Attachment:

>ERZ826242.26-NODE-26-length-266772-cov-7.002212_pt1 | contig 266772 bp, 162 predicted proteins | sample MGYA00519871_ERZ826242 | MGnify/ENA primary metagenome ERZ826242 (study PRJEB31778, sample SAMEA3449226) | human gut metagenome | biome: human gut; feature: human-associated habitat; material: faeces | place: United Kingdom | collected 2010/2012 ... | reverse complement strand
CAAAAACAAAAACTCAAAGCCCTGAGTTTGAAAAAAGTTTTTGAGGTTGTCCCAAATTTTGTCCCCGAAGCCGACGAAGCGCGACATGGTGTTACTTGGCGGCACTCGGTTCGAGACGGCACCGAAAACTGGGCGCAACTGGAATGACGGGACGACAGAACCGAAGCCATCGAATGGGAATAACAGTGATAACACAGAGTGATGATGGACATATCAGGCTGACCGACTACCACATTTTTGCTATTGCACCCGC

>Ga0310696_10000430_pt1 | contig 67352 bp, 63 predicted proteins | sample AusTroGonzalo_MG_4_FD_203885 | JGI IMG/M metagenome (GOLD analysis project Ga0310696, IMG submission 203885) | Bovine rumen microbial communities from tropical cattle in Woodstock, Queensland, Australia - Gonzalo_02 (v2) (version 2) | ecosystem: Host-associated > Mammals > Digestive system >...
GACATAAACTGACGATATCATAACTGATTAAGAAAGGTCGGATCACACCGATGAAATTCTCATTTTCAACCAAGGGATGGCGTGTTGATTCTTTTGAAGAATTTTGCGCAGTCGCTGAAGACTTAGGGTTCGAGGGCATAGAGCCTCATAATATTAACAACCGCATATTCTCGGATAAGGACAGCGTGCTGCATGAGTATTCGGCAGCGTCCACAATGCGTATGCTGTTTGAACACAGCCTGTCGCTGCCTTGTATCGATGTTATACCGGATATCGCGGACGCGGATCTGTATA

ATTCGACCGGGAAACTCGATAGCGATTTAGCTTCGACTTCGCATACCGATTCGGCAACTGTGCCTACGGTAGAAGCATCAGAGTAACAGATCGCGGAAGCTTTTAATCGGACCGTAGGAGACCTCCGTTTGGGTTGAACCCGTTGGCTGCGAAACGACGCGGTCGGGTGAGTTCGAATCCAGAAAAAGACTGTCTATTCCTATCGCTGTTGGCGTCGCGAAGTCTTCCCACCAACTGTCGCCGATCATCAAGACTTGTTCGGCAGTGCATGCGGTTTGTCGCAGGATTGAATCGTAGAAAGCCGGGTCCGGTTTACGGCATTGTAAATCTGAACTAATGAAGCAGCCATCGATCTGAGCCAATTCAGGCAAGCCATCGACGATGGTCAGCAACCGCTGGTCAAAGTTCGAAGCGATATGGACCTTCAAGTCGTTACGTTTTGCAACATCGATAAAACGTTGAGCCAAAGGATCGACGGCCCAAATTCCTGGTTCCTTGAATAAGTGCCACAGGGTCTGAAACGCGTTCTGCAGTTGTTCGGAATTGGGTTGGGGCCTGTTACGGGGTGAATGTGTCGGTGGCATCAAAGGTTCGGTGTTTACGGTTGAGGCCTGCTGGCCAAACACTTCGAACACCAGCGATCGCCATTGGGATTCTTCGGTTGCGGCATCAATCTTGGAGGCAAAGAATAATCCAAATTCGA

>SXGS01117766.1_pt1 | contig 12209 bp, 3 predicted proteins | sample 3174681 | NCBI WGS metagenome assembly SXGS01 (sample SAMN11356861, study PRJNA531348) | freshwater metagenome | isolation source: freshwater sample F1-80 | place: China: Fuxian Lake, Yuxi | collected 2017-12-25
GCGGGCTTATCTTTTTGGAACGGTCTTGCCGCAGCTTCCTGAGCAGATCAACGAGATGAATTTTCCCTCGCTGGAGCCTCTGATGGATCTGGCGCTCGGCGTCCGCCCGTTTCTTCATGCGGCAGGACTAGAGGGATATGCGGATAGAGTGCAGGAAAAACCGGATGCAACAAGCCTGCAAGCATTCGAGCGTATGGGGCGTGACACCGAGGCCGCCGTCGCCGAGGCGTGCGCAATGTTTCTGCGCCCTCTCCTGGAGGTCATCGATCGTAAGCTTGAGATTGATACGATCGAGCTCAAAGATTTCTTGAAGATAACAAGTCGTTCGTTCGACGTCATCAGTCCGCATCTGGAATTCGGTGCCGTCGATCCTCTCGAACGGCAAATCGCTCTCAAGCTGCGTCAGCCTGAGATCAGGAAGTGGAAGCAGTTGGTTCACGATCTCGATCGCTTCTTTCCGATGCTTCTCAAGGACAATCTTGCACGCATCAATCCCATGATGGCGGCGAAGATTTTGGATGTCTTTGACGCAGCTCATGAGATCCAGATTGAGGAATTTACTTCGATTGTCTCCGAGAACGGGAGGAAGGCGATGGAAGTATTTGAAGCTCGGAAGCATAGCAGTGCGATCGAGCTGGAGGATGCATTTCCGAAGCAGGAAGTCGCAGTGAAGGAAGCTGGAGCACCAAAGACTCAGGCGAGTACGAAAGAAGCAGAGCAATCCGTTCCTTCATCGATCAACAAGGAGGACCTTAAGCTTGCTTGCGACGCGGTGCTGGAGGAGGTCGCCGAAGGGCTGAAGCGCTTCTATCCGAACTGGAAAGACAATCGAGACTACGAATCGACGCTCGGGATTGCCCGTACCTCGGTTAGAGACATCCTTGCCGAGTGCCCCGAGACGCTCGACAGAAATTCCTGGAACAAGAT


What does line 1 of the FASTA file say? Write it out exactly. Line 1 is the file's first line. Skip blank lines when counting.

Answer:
>ERZ826242.26-NODE-26-length-266772-cov-7.002212_pt1 | contig 266772 bp, 162 predicted proteins | sample MGYA00519871_ERZ826242 | MGnify/ENA primary metagenome ERZ826242 (study PRJEB31778, sample SAMEA3449226) | human gut metagenome | biome: human gut; feature: human-associated habitat; material: faeces | place: United Kingdom | collected 2010/2012 ... | reverse complement strand